Anonymity was shortlived for the former Navy SEAL member who has written a first-person account of the raid that killed Osama bin Laden.
Less than 24 hours after the book’s existence was first reported, Fox News revealed the author as Matt Bissonnette. Defense Department and military officials later confirmed his identity.
Penguin, the book’s publisher, said it would forge ahead with its publication plans despite the reports that named the author. The book will be released on Sept. 11 under a pseudonym, Mark Owen, with a co-author, Kevin Maurer. Penguin said the book, “No Easy Day,” gives a “blow-by-blow narrative of the assault” on bin Laden’s compound in Pakistan in May 2011.
Bissonnette, 36, has been awarded five Bronze Stars and a Purple Heart, according to his service record. Penguin’s press release on the book said he spent his youth in Aniak.
But Penguin also faced accusations on Thursday that its author had broken protocol by not submitting the manuscript to the Defense Department for approval.
The Defense Department said the author had violated department regulations. Lt. Col. James Gregory, a Pentagon spokesman, said any official information intended for public release that pertains to military matters, national security issues or subjects of significant concern to the department shall be reviewed for clearance before release. That did not happen in this instance, he said.
Another regulation says a lecture, speech or writing that pertains to military matters, national security issues or subjects of significant concern to the Defense Department shall be reviewed for clearance, Gregory said.
The Pentagon has not seen the book and not yet formally requested a copy. Because the author is now a civilian, any legal action by the government over the material in the book would come from the Justice Department.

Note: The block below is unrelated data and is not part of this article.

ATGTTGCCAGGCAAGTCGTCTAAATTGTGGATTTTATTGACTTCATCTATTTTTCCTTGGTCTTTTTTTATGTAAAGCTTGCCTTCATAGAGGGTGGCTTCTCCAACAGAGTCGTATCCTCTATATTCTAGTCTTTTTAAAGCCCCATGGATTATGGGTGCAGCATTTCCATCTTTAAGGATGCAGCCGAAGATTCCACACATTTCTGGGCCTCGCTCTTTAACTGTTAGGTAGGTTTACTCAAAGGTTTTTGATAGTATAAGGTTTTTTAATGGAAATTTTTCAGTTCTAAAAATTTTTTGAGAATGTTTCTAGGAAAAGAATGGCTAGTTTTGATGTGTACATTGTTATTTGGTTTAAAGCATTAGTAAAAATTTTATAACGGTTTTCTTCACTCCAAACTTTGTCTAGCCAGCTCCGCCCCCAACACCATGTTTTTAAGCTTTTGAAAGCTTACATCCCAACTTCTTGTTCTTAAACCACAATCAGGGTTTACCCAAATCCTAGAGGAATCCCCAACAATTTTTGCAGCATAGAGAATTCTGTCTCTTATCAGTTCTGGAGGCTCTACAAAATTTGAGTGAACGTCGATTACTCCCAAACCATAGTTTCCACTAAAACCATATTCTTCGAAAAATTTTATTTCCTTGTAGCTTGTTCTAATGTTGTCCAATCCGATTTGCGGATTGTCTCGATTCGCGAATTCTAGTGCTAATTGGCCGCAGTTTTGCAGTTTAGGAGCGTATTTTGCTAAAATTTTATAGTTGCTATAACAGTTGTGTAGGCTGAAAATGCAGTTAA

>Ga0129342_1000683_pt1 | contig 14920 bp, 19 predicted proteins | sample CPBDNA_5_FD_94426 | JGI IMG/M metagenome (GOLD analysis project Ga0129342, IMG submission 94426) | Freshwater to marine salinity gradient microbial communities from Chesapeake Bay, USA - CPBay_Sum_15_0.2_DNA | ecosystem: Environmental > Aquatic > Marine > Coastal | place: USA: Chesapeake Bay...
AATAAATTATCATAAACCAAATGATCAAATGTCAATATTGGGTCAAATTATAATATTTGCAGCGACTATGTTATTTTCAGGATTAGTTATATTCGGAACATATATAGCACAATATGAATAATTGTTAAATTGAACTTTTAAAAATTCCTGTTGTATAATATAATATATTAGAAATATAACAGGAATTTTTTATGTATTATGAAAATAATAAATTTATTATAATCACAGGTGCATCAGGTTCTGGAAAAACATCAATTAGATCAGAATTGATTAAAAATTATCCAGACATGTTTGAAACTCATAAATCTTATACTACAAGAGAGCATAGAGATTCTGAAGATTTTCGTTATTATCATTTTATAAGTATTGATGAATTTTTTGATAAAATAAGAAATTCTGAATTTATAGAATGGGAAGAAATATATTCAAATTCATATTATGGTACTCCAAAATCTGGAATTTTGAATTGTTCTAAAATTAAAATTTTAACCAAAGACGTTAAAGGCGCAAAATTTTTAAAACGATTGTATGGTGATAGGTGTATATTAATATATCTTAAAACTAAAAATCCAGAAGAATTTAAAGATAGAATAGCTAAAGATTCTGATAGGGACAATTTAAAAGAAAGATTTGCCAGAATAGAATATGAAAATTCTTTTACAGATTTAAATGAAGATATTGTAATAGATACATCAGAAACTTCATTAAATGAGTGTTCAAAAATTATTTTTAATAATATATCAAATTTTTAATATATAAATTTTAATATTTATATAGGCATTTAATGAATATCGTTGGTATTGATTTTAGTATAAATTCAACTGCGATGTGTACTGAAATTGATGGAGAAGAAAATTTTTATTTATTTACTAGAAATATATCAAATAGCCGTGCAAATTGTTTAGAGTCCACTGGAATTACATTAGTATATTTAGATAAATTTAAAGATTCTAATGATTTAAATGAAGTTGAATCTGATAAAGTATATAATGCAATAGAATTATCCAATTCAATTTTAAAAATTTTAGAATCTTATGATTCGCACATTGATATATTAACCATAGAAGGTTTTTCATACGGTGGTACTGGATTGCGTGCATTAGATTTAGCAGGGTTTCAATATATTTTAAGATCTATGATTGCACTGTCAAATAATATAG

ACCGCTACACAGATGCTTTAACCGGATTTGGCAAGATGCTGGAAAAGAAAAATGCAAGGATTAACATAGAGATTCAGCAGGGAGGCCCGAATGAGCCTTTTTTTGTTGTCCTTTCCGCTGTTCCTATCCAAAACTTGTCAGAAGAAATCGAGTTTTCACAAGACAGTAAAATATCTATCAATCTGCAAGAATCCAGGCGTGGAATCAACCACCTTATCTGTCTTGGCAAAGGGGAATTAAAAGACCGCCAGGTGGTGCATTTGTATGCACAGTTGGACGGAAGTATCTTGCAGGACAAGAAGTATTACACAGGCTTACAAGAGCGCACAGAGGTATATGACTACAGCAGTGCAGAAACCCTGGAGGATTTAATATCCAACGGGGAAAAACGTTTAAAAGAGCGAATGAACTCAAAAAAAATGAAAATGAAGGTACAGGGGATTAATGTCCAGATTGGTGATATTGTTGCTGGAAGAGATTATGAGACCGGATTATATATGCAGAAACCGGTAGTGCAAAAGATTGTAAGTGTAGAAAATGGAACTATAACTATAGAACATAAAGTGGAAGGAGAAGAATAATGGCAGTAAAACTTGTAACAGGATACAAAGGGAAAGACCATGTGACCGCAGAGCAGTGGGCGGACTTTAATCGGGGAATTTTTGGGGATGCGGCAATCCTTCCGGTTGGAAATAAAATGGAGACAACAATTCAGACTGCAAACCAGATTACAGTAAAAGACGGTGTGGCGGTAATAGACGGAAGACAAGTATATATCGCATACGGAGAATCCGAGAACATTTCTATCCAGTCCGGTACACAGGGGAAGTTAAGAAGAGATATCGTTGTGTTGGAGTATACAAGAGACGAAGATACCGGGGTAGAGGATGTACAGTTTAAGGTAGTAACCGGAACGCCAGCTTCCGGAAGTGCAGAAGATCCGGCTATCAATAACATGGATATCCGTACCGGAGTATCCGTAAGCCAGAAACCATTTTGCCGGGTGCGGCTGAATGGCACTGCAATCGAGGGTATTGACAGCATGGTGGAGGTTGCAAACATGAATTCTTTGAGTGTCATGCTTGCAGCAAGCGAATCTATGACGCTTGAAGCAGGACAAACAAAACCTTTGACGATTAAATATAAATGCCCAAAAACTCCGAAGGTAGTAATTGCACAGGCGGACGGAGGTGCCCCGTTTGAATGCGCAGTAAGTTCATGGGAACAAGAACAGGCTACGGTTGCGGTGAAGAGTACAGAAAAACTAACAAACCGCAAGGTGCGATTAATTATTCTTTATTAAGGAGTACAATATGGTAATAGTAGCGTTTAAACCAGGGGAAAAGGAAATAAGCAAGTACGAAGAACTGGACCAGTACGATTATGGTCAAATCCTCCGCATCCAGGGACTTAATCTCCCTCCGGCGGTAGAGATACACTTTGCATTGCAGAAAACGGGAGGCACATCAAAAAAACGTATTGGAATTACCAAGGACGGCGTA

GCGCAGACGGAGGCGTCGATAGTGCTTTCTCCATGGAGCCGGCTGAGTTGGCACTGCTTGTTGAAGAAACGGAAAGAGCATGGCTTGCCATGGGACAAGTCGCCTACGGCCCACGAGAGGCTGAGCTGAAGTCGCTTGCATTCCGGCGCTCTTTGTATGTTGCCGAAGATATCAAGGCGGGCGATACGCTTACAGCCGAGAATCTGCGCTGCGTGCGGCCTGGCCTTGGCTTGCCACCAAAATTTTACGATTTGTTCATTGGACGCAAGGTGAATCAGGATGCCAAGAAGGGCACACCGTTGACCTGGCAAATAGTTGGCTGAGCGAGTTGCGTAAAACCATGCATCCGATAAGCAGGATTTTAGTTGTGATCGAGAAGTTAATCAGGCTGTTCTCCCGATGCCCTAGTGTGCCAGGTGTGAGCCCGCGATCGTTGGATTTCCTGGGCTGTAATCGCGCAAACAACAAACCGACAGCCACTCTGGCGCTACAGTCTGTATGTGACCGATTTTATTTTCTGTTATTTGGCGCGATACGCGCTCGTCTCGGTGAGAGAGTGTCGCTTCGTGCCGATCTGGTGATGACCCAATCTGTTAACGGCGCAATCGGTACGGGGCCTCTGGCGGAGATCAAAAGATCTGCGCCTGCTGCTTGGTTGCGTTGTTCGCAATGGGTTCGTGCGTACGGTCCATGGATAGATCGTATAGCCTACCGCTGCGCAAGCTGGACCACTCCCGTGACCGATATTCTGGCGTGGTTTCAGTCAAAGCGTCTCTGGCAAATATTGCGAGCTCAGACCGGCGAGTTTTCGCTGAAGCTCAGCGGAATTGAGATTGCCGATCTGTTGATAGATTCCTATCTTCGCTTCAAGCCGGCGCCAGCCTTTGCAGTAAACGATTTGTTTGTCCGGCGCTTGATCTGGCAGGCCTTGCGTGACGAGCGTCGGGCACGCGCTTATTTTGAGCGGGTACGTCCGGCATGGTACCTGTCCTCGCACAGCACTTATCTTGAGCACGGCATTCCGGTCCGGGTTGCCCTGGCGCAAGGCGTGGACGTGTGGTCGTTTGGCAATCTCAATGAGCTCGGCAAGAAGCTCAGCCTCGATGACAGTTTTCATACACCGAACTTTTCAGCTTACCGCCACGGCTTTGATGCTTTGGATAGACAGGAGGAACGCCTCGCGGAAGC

Christine Ball, a spokeswoman for Dutton, the imprint of Penguin that will release the book, said there was no classified information in “No Easy Day.” It was vetted by a lawyer for “tactical, technical or procedural information,” she said.
“The two reasons he wrote this book were to raise awareness about the sacrifices the SEALs make and to raise money for charities that support fallen SEALs,” Ball said.
She said Penguin had not altered publicity plans for the book, which was kept a close secret within the publishing house until Wednesday. The book will still be published under the pseudonym, and the author plans to be interviewed on television and the radio in disguise.
One of his most high-profile appearances will be on “60 Minutes” on Sept. 9, two days before the book is released.
Bookstores have been advised by the publisher that the book is strictly embargoed and cannot go on sale before Sept. 11.
Preorders were so strong in the first 24 hours on sale that by late afternoon on Thursday the book had moved up to the No. 2 spot on the Amazon and Barnes & Noble best-seller lists, leapfrogging all three novels in the “Fifty Shades” erotic trilogy.
The enormous early interest in the book prompted Dutton to increase the planned print run to 400,000 from the original 300,000.
Books written by former SEAL members and other members of the military have proliferated recently, though few, if any, had the firsthand drama that “No Easy Day” promises.
Chuck Pfarrer, a former SEAL member and the author of “SEAL Target Geronimo,” an account of the bin Laden raid published by St. Martin’s Press in November, said Thursday that he submitted his book to the Defense Department for vetting not because he believed it was a requirement, but “as a courtesy.” He decided to write the book, he said, to set the record straight after varying accounts published in The New Yorker and elsewhere.
“What’s going to be interesting is, what story does he tell?” Pfarrer said of the new book.